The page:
The US Bureaucracy
The US Bureaucracy
Bureaucracies exist in state and local governments, universities, corporations and other areas in many countries in the world. Originally, the US federal bureaucracy comprised employees from the Treasury, War, and State departments only. Today, the executive branch employs over three million people. The bureaucrats have grown tremendously. More importantly, standards and methods of recruiting and promotion of people have also changed dramatically. The Congress creates and funds bureaucratic agencies. However, most of these bureaucratic agencies report to the US President who supervises them. The President and the Congress thus have a dual responsibility. This depicts the complex organizational functioning as well as nature of federal bureaucracies.
This paper will seek to explore the size as well as the primary salient features of federal bureaucracy in the US. It will establish the number of cabinet departments that are there and how these individual departments are structured. A review of the general agencies types will be explored. Moreover, an assessment of a prospective government job among these agencies will be examined giving a description of the agency, salary, as well as a brief job description and even qualifications. Towards the end, an examination will be held as to whether one would prefer working in the US federal government upon the retirement of baby boomers due to the innumerable job openings (Dalby 25).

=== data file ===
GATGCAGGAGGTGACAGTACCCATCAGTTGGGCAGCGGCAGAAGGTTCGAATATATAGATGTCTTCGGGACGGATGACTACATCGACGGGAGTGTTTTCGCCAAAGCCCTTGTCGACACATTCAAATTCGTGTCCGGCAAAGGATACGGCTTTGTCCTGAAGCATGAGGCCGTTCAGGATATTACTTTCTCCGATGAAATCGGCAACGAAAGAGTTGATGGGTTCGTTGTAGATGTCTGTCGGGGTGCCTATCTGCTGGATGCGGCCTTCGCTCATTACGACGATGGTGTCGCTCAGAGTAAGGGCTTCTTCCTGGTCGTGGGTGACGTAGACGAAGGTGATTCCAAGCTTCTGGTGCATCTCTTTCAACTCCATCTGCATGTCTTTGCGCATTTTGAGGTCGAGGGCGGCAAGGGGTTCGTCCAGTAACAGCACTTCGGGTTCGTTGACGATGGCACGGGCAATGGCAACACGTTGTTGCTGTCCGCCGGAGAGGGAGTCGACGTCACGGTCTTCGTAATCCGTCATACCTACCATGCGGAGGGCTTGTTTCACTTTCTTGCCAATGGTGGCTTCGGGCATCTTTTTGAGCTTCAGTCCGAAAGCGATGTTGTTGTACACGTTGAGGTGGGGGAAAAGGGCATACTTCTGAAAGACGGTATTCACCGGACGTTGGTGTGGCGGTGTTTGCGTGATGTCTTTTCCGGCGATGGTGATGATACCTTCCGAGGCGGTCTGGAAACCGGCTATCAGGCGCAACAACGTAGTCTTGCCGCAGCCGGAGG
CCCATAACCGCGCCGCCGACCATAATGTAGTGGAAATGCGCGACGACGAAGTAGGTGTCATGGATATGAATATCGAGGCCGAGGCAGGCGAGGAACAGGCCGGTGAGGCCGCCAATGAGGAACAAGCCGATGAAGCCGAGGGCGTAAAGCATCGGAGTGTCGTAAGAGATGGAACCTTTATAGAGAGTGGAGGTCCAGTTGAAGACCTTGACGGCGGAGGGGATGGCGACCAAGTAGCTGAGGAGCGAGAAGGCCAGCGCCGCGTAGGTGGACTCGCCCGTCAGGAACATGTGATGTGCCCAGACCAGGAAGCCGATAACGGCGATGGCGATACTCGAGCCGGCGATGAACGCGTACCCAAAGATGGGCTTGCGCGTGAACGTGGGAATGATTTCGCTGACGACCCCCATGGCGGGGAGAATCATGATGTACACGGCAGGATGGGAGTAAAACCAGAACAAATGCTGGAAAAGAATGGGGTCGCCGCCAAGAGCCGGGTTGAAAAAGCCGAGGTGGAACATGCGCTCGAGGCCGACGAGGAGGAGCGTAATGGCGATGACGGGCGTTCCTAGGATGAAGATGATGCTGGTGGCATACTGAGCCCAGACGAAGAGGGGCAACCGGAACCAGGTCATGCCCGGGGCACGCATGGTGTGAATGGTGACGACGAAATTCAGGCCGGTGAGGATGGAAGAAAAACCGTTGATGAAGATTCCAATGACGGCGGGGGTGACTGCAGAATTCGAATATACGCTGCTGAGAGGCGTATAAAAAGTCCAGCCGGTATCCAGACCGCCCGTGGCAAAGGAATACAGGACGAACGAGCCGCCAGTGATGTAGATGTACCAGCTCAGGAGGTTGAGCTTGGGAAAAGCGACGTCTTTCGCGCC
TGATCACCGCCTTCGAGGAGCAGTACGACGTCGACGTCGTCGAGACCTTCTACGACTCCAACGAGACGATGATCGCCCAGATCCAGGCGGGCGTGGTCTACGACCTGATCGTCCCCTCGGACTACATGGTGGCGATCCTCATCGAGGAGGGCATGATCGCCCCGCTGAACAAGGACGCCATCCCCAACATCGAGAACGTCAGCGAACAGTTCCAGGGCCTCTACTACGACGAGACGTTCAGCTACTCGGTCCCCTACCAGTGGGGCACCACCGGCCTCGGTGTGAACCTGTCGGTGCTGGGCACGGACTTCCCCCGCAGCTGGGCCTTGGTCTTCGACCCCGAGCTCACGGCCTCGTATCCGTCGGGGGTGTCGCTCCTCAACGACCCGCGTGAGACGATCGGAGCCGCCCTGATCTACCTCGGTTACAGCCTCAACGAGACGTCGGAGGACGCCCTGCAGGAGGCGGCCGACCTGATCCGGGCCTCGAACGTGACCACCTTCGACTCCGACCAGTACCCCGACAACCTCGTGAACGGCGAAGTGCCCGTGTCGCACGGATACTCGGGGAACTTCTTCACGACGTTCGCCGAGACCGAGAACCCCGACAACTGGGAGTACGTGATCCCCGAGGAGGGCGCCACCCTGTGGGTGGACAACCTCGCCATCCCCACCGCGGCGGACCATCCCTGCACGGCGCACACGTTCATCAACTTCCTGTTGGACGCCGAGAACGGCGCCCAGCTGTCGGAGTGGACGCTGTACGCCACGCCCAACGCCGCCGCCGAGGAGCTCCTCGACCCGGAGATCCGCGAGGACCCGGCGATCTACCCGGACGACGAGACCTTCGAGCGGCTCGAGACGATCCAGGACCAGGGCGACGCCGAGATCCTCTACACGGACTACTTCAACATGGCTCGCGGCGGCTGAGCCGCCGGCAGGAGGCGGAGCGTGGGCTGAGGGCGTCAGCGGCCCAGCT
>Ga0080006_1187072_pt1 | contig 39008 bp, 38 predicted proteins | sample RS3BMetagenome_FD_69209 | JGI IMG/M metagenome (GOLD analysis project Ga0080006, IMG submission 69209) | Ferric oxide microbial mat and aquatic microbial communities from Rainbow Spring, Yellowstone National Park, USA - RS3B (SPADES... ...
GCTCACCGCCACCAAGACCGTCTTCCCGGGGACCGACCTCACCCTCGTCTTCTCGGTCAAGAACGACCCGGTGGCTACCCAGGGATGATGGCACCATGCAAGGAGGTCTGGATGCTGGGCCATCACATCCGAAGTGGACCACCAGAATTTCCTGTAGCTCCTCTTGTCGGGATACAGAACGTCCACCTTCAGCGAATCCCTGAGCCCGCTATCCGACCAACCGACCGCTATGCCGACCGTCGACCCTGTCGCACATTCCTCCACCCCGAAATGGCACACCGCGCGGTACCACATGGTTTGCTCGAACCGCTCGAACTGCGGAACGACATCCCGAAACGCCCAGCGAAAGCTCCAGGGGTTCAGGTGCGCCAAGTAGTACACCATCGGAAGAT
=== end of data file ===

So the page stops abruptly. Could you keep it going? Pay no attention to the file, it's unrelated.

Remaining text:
Hierarchical authority characterizes the US federal government structure. Division of labor is emphasized to ensure task specialization. There are extensive rules and regulations coupled with clear organizational goals. Merit-based hiring as well as promotion is done since job performance is based on productivity. Moreover, divided supervision demands that the President and the Congress have a dual responsibility where political authority is shared according to federalism principles. Public scrutiny is close due to the participatory political culture in the US. Lastly, regulation is preferred to public ownership where the US government regulates private owned enterprises and does not operate public-owned ones (Du 43).